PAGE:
Copy Wrong

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In fact, his audiences, and American writers, continued to support him enthusiastically. But the Hartford Times bluntly informed him, “It happens that we want no advice on the subject and it will be better for Mr. Dickens if he refrains from introducing the subject hereafter.” Dickens’s biographer Edgar Johnson writes: “Other newspapers asserted that he was no gentleman, that he was a mercenary scoundrel, that he was abusing the hospitality of the United States.... Anonymous letters echoed all these attacks in every key of scurrility.”

Far from being chastised, American book publishers called on Congress to impose a tariff on foreign books and made the remarkable claim that to let English writers retain control over their own works would make it impossible “for American editors to alter and adapt them to American taste.” Even Dickens began to realize that this was a fight he couldn’t win, and in private he sarcastically mimicked his hosts: “The Americans read him; the free, enlightened, independent Americans; and what more would he have?... As to telling them they will have no literature of their own, the universal answer (out of Boston) is, ‘We don’t want one. Why should we pay for one when we can get it for nothing.'”

The whole fight seemed to jaundice how Dickens viewed the raw young nation, and many Americans were stung by his American Notes , an account of his journey published a few months after his return to England. James Bennett’s New York Herald pilloried the book as the product of “that famous penny-a-liner” with “the most coarse, vulgar, impudent, and superficial” mind. This set new standards in gall, inasmuch as the Herald had been an active pirate of American Notes . Bennett’s pressmen sold 50,000 copies of the book in two days’ time, without so much as a dime going to that famous penny-a-liner.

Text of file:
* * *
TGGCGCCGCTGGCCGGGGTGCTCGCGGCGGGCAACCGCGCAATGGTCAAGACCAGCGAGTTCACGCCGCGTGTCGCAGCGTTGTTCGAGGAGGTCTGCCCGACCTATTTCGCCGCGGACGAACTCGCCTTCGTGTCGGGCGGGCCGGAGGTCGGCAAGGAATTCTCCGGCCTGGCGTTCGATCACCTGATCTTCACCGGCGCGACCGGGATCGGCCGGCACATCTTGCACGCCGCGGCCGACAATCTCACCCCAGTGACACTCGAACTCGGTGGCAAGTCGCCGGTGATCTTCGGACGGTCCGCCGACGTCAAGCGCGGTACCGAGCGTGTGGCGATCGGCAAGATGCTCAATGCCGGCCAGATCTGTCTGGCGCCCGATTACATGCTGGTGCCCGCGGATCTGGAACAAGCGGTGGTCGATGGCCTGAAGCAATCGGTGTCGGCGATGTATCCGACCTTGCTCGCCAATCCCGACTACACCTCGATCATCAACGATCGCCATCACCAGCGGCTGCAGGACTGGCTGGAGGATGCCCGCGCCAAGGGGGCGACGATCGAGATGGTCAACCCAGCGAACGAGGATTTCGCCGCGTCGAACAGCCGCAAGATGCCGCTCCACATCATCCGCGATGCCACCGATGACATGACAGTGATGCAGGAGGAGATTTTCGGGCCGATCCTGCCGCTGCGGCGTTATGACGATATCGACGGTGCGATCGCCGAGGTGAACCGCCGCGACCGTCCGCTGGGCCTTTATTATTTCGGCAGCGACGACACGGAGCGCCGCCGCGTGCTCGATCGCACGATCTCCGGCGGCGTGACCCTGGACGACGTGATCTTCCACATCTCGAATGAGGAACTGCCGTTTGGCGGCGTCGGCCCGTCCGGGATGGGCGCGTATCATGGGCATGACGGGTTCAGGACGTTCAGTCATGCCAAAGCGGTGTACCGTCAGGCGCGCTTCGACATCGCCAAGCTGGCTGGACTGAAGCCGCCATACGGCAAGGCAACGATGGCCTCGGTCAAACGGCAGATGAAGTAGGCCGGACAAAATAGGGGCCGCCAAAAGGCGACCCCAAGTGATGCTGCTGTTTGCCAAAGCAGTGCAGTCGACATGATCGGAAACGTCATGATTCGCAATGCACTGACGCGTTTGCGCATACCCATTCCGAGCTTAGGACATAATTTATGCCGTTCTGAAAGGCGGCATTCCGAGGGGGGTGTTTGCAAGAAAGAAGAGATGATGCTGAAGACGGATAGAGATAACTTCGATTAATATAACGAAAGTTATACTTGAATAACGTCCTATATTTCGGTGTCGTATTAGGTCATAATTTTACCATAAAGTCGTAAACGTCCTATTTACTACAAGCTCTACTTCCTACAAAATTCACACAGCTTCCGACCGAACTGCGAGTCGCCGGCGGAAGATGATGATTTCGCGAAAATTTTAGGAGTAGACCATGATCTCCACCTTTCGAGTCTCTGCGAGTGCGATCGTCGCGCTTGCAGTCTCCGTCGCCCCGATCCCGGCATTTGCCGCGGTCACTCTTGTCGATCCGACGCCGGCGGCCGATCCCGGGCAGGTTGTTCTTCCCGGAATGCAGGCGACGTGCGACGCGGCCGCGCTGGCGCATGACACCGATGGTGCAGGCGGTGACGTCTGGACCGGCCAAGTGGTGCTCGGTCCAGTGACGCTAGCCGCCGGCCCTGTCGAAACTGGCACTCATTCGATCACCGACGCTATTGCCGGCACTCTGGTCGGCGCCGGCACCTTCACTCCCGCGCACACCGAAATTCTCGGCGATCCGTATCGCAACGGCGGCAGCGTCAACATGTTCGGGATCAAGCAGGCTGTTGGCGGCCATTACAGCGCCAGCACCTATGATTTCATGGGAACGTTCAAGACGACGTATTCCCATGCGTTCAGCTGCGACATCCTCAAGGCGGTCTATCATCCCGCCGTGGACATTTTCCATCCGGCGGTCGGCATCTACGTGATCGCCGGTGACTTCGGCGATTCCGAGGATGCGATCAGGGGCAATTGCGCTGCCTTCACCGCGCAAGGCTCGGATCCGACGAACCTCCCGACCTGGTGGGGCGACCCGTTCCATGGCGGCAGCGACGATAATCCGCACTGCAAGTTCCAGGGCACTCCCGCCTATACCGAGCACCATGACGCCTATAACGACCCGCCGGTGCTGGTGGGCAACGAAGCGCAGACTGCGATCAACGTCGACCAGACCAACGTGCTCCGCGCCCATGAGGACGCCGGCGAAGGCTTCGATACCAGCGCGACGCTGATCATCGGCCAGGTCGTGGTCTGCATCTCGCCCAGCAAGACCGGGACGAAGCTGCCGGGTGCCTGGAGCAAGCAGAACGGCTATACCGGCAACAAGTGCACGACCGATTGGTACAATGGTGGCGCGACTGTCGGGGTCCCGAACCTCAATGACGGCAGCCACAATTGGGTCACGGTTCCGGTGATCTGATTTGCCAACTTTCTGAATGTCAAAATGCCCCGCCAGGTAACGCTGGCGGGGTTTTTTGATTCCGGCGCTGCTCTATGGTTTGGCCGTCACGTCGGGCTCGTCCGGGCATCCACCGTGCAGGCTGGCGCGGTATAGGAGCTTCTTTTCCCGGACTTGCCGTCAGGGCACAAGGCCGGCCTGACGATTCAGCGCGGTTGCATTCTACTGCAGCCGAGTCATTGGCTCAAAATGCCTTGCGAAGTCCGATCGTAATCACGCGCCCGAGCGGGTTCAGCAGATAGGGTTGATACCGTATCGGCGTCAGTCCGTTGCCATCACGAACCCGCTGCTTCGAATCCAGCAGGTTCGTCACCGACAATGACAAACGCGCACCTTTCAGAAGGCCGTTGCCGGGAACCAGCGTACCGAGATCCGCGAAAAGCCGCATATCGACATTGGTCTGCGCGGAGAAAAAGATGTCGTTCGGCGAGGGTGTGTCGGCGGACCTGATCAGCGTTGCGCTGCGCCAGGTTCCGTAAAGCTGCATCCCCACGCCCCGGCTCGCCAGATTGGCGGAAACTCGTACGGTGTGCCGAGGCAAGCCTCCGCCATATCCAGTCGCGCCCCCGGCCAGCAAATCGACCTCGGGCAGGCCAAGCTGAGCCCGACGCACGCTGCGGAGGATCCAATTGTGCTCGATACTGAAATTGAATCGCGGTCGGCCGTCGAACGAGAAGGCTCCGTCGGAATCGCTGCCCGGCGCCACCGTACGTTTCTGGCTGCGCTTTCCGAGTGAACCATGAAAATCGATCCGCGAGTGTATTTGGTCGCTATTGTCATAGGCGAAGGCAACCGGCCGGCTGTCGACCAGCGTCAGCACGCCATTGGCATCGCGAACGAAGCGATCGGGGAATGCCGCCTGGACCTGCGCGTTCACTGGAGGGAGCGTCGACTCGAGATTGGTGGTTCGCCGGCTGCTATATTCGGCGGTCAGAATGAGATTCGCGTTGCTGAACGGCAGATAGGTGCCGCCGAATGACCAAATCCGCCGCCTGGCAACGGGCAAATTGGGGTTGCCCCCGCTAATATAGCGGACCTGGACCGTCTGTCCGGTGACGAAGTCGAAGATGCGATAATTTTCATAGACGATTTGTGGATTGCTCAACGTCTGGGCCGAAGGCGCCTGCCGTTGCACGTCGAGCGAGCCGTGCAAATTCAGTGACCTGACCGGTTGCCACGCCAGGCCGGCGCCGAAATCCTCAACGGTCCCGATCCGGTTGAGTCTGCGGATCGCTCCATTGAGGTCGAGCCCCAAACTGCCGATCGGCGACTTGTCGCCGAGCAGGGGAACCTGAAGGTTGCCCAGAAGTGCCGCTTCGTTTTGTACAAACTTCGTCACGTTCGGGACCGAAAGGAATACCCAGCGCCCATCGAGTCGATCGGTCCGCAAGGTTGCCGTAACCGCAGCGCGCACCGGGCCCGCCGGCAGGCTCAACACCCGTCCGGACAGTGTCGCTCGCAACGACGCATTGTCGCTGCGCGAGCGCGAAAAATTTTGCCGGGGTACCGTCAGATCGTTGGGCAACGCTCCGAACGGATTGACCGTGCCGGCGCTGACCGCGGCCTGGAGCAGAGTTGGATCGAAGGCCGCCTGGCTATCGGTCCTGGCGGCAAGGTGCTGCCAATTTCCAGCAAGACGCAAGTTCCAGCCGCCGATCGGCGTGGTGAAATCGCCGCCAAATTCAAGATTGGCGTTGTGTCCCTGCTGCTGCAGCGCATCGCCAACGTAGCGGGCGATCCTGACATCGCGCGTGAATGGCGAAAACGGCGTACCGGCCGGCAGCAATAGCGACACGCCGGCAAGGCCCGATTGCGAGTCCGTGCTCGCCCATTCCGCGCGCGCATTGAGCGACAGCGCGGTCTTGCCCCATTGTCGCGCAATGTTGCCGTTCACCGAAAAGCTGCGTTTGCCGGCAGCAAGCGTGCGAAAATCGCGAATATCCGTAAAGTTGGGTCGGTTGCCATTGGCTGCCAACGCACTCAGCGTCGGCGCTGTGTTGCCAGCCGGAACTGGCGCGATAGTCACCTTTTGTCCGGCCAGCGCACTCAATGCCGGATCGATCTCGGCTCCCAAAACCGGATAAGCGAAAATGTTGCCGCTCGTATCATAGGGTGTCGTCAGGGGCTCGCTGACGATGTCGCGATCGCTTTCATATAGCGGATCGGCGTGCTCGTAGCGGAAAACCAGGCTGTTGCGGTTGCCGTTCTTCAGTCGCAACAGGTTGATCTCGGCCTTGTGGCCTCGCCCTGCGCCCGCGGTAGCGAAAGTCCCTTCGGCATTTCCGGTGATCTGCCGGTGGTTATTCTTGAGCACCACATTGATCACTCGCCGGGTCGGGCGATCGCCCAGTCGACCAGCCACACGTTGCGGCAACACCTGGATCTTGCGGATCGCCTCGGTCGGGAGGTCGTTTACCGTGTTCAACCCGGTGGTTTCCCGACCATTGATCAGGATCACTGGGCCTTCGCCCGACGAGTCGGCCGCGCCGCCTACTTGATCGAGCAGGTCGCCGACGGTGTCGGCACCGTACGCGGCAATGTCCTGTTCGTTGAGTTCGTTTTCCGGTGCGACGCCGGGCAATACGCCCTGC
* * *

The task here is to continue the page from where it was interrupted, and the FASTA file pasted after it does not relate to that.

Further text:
Yet time, and Americans’ unquenchable thirst for Dickens’s work, would heal all these wounds. Twenty-five years later he returned to these shores—and was treated to another rapturous reception. And by then he had found a way to reap at least some reward for his work: A series of hundreds of lectures and readings netted him around $1.2 million in today’s money from his ecstatic U.S. fans.

Many of his American brethren were not so fortunate. Not until 1891 did the United States finally agree to stop sanctioning literary piracy, and by then Poe had long since tumbled into alcoholism and fatal despair, and Melville too was gone. Surely in the age of the Internet we can come up with some arrangement that will compensate writers for their work. For instance, most of the data about the theft of Harry Potter I took from a New York Times article, by Amy Harmon, that I found online—and for which I paid $2.95. Fair enough?